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Humanity is connected by common threats and shared benefits

July 17, 2018

by Ilkka Taipale

Honorable Russian President Vladimir Putin

Honorable US President Donald Trump

First of all, let me congratulate you on your great achievement – which neither you nor anybody else has noticed. You have awakened humanity from years of deep hibernation. And let’s not forget the North Korean leader, Kim Jong Un. Together you have reminded the peoples of the world about the existence of nuclear weapons. The greatest threat today is not global warming but nuclear weapons and the danger of nuclear war.

Your colourful speeches have let the genie out the bottle. The spirit of nuclear disarmament has escaped, and can no longer be shut away. 128 countries have signed the United Nations’ Nuclear Non-Proliferation Treaty.

Your countries also pledged to promote this goal in the treaty, which was agreed 50 years ago. You, and other nuclear states, have not kept your part of the bargain.

The International Campaign for the Abolition of Nuclear Weapons, which received the Nobel Peace Prize last year, was conceived in Finland in 1985 in Helsinki Peace Station and Helsinki Workers’ House, while Asian and European leaders were meeting here. The congress was organised by International Physicians for the Prevention of Nuclear War, which received the Nobel Prize in 1985.

That is why we – and the world – eagerly await your visit to Finland, a country that, according to international studies, is considered the world’s safest and most stable country, even populated by the happiest people.

Thirty years ago I gave a speech nearby when President Ronald Reagan came to visit Helsinki. Europe and the world spent the beginning of the 1980s in the shadow of the nuclear arms race and the real threat of nuclear war. Then-presidents Reagan and Mikhail Gorbatsov were able to take great strides in reducing the number of nuclear weapons. They even considered total nuclear disarmament.

We expect you to show the same degree of courage, now and in coming years. We look forward to welcoming the first president of your countries to declare “nuclear disarmament in my lifetime” – and to play your part in making it happen. History will not forget that person’s name.

President Urho Kekkonen, who hosted the European Security and Cooperation Conference in Helsinki in 1975, had a saying about international relations: Finland is not a judge but a doctor. We do not want to lay blame on different parties. Each side has played a role in the emergence of a new cycle of militarisation and distrust. Iron and nuclear weapons have magnetic properties. When iron moves towards the border, iron moves to meet it.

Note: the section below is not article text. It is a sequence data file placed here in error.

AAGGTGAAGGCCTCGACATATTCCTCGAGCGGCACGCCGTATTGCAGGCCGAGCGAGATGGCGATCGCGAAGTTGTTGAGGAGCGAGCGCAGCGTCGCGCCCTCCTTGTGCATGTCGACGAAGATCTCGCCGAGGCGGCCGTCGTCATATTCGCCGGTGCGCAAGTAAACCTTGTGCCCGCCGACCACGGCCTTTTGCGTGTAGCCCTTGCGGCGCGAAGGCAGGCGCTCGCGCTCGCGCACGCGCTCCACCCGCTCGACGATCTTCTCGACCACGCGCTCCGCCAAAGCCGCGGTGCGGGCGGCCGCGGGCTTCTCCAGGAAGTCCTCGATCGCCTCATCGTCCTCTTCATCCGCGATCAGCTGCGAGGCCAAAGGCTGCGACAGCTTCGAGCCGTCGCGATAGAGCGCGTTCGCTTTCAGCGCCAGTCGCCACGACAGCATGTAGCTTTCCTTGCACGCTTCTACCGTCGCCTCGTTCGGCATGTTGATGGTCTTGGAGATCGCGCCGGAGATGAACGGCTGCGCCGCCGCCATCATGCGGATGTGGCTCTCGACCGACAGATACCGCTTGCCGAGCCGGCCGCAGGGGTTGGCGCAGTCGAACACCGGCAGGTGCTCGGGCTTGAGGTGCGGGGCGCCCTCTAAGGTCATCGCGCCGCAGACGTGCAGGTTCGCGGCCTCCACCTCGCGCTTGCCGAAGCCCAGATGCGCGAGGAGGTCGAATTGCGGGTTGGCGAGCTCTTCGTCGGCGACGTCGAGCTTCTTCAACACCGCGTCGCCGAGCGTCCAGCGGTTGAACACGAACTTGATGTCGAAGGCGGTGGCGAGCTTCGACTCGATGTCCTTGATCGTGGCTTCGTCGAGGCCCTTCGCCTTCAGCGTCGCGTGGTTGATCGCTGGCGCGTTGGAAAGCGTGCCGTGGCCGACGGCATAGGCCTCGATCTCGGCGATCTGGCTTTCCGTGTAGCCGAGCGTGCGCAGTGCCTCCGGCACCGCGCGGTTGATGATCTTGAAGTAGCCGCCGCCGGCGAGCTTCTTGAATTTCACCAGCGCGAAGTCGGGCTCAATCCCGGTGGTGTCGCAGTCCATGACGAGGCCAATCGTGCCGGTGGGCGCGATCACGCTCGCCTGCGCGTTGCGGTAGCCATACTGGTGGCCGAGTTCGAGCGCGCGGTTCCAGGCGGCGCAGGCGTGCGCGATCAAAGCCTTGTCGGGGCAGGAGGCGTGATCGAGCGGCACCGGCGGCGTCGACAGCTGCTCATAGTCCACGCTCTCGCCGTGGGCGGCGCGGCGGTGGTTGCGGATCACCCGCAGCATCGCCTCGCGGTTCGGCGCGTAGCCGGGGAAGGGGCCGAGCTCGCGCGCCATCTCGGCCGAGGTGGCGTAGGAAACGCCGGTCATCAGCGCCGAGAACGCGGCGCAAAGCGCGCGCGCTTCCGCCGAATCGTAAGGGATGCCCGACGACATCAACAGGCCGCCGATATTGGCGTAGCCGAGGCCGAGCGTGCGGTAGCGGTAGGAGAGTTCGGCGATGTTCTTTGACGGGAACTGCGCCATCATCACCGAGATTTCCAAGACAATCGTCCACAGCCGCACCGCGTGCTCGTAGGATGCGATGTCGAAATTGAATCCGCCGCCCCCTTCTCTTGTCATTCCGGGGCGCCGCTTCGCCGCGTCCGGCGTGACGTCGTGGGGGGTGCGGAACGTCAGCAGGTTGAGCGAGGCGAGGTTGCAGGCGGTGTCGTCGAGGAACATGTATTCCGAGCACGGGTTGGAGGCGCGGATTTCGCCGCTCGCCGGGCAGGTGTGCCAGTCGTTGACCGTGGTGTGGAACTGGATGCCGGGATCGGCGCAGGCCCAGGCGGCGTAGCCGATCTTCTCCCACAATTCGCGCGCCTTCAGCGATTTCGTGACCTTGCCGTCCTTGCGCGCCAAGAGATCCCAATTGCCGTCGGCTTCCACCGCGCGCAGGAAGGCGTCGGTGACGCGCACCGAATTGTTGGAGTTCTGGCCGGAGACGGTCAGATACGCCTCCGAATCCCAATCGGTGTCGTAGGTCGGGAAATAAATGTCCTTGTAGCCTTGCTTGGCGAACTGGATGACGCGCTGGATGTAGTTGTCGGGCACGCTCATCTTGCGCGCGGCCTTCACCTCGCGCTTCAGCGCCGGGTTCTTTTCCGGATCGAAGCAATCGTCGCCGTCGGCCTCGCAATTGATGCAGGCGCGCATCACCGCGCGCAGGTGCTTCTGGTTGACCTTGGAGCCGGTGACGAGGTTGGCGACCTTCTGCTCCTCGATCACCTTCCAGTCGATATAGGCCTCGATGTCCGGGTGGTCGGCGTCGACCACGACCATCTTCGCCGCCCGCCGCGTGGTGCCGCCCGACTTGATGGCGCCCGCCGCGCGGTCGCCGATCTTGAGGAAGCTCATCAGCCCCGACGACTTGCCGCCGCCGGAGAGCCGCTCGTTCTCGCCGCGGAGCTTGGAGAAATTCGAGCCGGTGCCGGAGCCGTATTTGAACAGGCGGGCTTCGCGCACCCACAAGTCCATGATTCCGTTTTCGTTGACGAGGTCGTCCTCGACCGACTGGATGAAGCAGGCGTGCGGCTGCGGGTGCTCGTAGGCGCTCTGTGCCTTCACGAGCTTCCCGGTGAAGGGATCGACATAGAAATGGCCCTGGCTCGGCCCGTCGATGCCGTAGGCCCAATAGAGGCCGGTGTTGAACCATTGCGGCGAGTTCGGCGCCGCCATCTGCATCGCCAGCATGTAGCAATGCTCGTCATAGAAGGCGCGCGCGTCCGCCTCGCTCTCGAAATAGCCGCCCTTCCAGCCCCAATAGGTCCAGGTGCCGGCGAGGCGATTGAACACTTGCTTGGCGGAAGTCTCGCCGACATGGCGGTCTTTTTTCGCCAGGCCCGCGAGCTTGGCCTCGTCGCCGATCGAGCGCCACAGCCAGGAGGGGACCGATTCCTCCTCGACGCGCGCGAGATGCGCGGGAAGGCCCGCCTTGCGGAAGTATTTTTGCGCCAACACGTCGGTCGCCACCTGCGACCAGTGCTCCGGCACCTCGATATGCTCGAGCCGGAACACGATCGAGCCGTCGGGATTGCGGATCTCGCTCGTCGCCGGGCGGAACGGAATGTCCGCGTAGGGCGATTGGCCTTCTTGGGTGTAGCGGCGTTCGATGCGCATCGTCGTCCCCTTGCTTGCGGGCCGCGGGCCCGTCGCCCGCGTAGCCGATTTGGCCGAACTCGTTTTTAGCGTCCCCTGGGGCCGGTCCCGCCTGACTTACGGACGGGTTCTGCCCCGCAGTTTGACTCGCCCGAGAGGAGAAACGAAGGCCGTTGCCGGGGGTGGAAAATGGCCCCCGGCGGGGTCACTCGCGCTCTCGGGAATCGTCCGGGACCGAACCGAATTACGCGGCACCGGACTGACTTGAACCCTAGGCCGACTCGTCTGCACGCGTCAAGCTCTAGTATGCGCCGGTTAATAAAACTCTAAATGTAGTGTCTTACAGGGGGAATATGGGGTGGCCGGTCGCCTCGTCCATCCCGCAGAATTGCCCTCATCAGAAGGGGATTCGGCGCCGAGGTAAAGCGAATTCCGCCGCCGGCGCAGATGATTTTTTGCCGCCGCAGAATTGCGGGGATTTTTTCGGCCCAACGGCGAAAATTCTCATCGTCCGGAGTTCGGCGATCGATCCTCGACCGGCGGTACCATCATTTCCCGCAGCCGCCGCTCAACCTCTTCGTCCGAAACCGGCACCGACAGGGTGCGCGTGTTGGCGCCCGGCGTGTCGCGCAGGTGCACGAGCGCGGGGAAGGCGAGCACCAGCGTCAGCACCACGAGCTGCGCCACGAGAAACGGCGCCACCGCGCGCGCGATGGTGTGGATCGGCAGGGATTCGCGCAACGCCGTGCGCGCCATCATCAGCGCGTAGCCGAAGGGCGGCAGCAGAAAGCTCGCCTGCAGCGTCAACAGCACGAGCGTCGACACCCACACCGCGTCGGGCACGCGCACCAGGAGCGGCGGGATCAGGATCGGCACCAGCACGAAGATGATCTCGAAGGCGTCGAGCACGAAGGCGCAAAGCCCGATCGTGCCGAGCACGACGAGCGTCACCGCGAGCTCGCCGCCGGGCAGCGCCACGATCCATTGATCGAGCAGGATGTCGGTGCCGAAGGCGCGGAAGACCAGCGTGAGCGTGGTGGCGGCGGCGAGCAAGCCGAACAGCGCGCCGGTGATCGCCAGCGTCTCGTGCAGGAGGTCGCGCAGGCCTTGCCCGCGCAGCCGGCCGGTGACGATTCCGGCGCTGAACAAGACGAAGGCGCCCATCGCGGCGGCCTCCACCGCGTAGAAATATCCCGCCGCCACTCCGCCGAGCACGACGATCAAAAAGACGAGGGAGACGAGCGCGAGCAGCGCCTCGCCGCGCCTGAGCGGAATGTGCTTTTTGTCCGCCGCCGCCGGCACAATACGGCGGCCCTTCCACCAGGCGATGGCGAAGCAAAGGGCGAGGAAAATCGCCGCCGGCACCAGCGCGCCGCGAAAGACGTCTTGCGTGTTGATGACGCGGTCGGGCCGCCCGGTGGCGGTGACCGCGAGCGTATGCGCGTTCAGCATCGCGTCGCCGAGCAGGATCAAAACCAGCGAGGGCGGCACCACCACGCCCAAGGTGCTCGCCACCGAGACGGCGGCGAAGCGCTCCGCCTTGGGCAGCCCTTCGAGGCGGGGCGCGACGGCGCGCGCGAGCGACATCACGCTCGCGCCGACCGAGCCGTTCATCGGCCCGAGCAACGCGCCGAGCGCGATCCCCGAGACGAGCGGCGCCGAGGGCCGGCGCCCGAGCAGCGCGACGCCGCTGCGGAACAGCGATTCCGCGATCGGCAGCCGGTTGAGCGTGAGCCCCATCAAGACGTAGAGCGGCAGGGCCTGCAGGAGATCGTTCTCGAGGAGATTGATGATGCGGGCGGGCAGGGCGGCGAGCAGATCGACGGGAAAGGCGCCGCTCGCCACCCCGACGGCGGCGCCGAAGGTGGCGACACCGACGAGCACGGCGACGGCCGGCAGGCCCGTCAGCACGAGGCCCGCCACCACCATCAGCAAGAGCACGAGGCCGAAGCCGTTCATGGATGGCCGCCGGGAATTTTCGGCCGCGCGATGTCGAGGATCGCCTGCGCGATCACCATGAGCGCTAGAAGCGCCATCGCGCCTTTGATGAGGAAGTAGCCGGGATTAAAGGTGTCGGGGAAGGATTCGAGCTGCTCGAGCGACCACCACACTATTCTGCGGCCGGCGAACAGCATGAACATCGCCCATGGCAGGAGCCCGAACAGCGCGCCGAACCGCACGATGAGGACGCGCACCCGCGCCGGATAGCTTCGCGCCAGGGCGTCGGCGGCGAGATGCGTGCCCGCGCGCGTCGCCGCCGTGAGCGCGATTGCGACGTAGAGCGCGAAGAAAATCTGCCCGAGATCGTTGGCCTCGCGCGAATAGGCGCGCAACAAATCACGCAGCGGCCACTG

The prominent twentieth-century English historian E.P. Thompson founded the anti-nuclear END movement, saying that “The human mind has been constructed as a missile launcher.” Also UNESCO, which was founded in your countries, states that: “Wars begin in the minds of men”. I hope it doesn’t begin in yours.

Humanity is connected by common threats and shared benefits. You must also realize that nuclear weapons constitute a common threat and their destruction benefits us all. No matter if the country is large or small, a permanent arms or military economy offers no solution for the world’s biggest problems.

President Martti Ahtisaari has stated that the biggest threat to global peace is 300 million unemployed young men and 300 million young women with no education. The answer to this can only be a global social policy. Social politics is the only answer to global repression and chaos.

Bertrand Russell and Albert Einstein issued a manifesto in 1955. Under this banner, scientists from around the world organized against nuclear weapons. I’ll paraphrase it here:

We appeal, as Finnish human beings, to you, as Russian and American human beings: remember your humanity, and forget the rest. If you can do so, the way lies open to a new Paradise; if you cannot, there lies before you the risk of universal death.

We are lucky enough to welcome you both to visit us. Do not betray our happiness – but come again when you are ready to sign Great Contracts.

[Dr. Taipale delivered this address from the balcony of the Old Student House in Helsinki, Finland, on 8 July 2018.]

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